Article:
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Memory Lapses

Q: I was in charge of planning my family reunion last month, and I practically killed myself making sure everything was perfect. When the big day came, everyone had a great time-except me. I kept blanking on people's names. At one point, I couldn't even recall my cousin's, and I speak to her every week! I've been forgetting little things ever since then. I'm only 36...am I losing my memory already?

Dr. Donnica:
Don't panic!  This is why I have everyone wear name-tags whenever I host a party! Temporary memory lapses are entirely normal, and everyone experiences them from time to time. Stress and multitasking can cause you to lose focus on certain mental tasks so your overwhelmed brain can concentrate on others.  I'm also going to guess that some sleep deprivation was involved in this situation!  So first, relax with the knowledge that you are probably fine. Fretting over such episodes can be self-defeating, since your worries become an additional stressor. Chances are you won't be planning such a major event anytime soon, but there are strategies that can help you think more clearly when your "draw a blank" moments have to do with multitasking.  List-making always helps:  it allows your brain not to have to remember whatever is written down.  Delegating is your best bet:  it's unrealistic to expect yourself to be able to handle every detail.  Always try to get a good night's sleep not only the night before a big event, but two nights before.  To remember names more easily, use nametags or make little pronouncements like "I'm going to let you all introduce yourselves while I check the cake in the kitchen".  And calling relatives by terms of endearment like "Honey" or "Sweetie" always works in a pinch!  Signs that you may need to see a doctor may include forgetting that you've even met someone, rather than being unable to recall their name; forgetting that someone close to you was deceased; forgetting your location or the year; forgetting a basic skill such as how to drive or how to read a clock; or having other signs of neurologic impairment such as visual changes, headaches, loss of balance, or loss of bowel or bladder control.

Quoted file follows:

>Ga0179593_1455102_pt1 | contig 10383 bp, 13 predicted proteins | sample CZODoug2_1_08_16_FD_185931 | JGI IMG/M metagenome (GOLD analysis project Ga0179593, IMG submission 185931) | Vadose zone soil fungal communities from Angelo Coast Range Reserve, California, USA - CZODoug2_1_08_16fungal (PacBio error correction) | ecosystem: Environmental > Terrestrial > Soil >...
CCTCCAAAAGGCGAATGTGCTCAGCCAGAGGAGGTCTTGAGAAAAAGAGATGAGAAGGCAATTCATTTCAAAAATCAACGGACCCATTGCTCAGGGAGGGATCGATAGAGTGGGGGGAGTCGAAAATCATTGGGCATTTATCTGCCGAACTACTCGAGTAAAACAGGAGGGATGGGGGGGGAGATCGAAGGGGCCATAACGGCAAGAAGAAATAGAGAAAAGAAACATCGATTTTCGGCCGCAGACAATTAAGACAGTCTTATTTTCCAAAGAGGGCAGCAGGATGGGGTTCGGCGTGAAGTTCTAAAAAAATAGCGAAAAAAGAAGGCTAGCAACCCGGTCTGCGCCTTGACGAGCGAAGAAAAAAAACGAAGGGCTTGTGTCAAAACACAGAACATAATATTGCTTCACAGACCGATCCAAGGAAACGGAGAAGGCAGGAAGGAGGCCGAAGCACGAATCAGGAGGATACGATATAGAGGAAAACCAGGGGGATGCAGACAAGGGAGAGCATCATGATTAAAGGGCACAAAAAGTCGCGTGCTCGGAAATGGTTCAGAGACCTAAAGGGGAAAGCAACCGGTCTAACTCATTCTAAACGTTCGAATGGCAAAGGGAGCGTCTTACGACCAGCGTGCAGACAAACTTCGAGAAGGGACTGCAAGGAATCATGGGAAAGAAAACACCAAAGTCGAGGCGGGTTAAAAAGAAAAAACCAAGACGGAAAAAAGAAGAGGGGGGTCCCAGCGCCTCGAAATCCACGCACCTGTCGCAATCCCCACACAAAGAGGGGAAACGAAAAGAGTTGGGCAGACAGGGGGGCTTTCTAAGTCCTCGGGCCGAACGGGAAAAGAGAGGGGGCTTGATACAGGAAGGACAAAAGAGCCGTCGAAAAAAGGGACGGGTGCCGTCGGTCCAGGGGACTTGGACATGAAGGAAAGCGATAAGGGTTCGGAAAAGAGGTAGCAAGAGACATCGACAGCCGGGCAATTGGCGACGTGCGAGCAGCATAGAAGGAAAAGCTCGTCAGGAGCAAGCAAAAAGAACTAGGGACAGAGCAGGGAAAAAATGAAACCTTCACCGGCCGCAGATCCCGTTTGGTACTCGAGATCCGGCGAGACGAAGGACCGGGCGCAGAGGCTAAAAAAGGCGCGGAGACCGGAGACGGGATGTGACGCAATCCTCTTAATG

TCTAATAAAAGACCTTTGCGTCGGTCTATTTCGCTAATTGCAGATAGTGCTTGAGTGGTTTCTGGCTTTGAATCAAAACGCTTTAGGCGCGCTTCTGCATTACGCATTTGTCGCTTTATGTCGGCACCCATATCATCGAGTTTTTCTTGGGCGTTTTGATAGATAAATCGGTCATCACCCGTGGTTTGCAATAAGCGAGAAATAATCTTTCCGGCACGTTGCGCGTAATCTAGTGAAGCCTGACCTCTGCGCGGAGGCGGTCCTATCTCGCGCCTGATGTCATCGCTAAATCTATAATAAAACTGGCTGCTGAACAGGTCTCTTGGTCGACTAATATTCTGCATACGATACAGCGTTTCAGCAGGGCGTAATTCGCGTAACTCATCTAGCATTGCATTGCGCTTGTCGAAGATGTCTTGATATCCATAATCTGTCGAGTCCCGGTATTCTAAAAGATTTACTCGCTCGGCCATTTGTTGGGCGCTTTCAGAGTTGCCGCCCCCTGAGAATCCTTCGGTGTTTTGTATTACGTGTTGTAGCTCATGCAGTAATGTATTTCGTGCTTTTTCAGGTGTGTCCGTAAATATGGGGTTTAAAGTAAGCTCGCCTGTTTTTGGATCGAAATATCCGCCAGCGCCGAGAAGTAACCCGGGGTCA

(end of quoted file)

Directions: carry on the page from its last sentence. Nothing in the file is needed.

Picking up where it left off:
Created: 5/30/2006  -  Donnica Moore, M.D.

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